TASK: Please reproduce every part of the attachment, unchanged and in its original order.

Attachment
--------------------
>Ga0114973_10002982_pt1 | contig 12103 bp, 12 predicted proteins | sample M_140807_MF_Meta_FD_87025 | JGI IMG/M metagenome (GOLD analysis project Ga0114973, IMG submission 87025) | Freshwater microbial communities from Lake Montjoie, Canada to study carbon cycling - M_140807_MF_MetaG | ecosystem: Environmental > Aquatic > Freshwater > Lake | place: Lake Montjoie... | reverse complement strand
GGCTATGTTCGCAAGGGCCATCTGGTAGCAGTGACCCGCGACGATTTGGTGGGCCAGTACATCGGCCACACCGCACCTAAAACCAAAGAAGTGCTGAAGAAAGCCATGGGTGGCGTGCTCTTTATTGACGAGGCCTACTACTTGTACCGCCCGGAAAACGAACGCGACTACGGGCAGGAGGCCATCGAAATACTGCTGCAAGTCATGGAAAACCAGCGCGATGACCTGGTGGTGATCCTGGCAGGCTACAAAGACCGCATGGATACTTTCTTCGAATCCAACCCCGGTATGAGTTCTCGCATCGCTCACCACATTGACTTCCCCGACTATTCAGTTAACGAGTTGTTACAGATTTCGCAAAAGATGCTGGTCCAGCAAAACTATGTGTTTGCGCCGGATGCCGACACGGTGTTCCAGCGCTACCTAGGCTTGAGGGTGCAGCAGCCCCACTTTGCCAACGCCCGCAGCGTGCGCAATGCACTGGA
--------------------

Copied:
>Ga0114973_10002982_pt1 | contig 12103 bp, 12 predicted proteins | sample M_140807_MF_Meta_FD_87025 | JGI IMG/M metagenome (GOLD analysis project Ga0114973, IMG submission 87025) | Freshwater microbial communities from Lake Montjoie, Canada to study carbon cycling - M_140807_MF_MetaG | ecosystem: Environmental > Aquatic > Freshwater > Lake | place: Lake Montjoie... | reverse complement strand
GGCTATGTTCGCAAGGGCCATCTGGTAGCAGTGACCCGCGACGATTTGGTGGGCCAGTACATCGGCCACACCGCACCTAAAACCAAAGAAGTGCTGAAGAAAGCCATGGGTGGCGTGCTCTTTATTGACGAGGCCTACTACTTGTACCGCCCGGAAAACGAACGCGACTACGGGCAGGAGGCCATCGAAATACTGCTGCAAGTCATGGAAAACCAGCGCGATGACCTGGTGGTGATCCTGGCAGGCTACAAAGACCGCATGGATACTTTCTTCGAATCCAACCCCGGTATGAGTTCTCGCATCGCTCACCACATTGACTTCCCCGACTATTCAGTTAACGAGTTGTTACAGATTTCGCAAAAGATGCTGGTCCAGCAAAACTATGTGTTTGCGCCGGATGCCGACACGGTGTTCCAGCGCTACCTAGGCTTGAGGGTGCAGCAGCCCCACTTTGCCAACGCCCGCAGCGTGCGCAATGCACTGGA